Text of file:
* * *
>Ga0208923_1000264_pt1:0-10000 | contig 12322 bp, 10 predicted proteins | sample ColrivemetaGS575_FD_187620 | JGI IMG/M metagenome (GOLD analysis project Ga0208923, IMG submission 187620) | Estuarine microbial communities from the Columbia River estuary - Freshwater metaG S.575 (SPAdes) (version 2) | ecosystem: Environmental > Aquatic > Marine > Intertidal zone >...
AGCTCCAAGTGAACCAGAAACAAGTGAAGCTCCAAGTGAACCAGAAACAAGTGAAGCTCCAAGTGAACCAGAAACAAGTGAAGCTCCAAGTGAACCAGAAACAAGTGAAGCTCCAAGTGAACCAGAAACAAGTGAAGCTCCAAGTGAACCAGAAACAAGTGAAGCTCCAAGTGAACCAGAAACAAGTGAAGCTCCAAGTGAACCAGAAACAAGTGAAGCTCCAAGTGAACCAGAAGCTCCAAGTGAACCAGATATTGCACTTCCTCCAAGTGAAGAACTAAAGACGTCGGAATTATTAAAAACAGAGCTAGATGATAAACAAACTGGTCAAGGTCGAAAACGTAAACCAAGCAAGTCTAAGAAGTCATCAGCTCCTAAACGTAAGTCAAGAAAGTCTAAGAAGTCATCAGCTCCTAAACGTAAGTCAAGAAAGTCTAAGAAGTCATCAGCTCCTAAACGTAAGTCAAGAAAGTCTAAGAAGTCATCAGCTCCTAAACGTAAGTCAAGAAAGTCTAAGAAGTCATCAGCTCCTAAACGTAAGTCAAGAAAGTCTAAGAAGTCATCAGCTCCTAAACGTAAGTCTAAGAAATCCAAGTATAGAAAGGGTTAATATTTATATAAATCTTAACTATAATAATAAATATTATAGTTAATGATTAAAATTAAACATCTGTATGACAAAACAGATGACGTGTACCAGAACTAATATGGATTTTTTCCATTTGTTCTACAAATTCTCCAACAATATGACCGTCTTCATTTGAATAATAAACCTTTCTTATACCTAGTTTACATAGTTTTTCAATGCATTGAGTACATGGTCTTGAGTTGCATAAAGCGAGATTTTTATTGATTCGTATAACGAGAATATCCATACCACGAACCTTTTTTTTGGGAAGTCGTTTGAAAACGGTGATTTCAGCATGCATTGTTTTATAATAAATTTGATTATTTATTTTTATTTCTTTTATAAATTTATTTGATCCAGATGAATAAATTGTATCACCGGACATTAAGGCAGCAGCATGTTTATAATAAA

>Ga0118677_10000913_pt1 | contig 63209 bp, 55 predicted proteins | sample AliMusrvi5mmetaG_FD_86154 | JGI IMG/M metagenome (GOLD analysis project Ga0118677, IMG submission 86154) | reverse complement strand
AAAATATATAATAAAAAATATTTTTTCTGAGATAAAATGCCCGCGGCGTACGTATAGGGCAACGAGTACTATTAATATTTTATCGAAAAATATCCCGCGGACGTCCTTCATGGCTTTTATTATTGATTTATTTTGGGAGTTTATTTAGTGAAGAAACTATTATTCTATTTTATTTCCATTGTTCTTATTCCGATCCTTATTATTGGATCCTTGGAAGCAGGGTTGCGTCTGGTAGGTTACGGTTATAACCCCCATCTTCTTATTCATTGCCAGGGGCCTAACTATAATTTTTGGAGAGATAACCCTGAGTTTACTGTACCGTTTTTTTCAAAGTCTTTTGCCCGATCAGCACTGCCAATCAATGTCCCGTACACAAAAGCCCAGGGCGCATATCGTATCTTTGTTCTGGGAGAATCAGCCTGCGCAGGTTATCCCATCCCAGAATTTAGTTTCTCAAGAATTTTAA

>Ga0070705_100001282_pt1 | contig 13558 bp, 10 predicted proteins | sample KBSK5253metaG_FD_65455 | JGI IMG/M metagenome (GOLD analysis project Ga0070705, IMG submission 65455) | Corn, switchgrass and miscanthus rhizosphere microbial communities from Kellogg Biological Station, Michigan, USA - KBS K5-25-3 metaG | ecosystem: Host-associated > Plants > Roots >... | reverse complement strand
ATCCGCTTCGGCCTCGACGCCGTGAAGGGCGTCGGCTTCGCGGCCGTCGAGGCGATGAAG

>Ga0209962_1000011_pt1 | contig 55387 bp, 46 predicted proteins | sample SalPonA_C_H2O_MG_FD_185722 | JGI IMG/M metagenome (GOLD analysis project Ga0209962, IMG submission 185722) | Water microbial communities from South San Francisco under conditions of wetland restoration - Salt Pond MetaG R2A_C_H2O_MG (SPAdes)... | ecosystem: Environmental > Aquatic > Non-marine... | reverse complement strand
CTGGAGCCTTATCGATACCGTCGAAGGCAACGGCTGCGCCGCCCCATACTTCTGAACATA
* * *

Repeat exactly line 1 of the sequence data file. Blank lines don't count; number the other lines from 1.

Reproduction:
>Ga0208923_1000264_pt1:0-10000 | contig 12322 bp, 10 predicted proteins | sample ColrivemetaGS575_FD_187620 | JGI IMG/M metagenome (GOLD analysis project Ga0208923, IMG submission 187620) | Estuarine microbial communities from the Columbia River estuary - Freshwater metaG S.575 (SPAdes) (version 2) | ecosystem: Environmental > Aquatic > Marine > Intertidal zone >...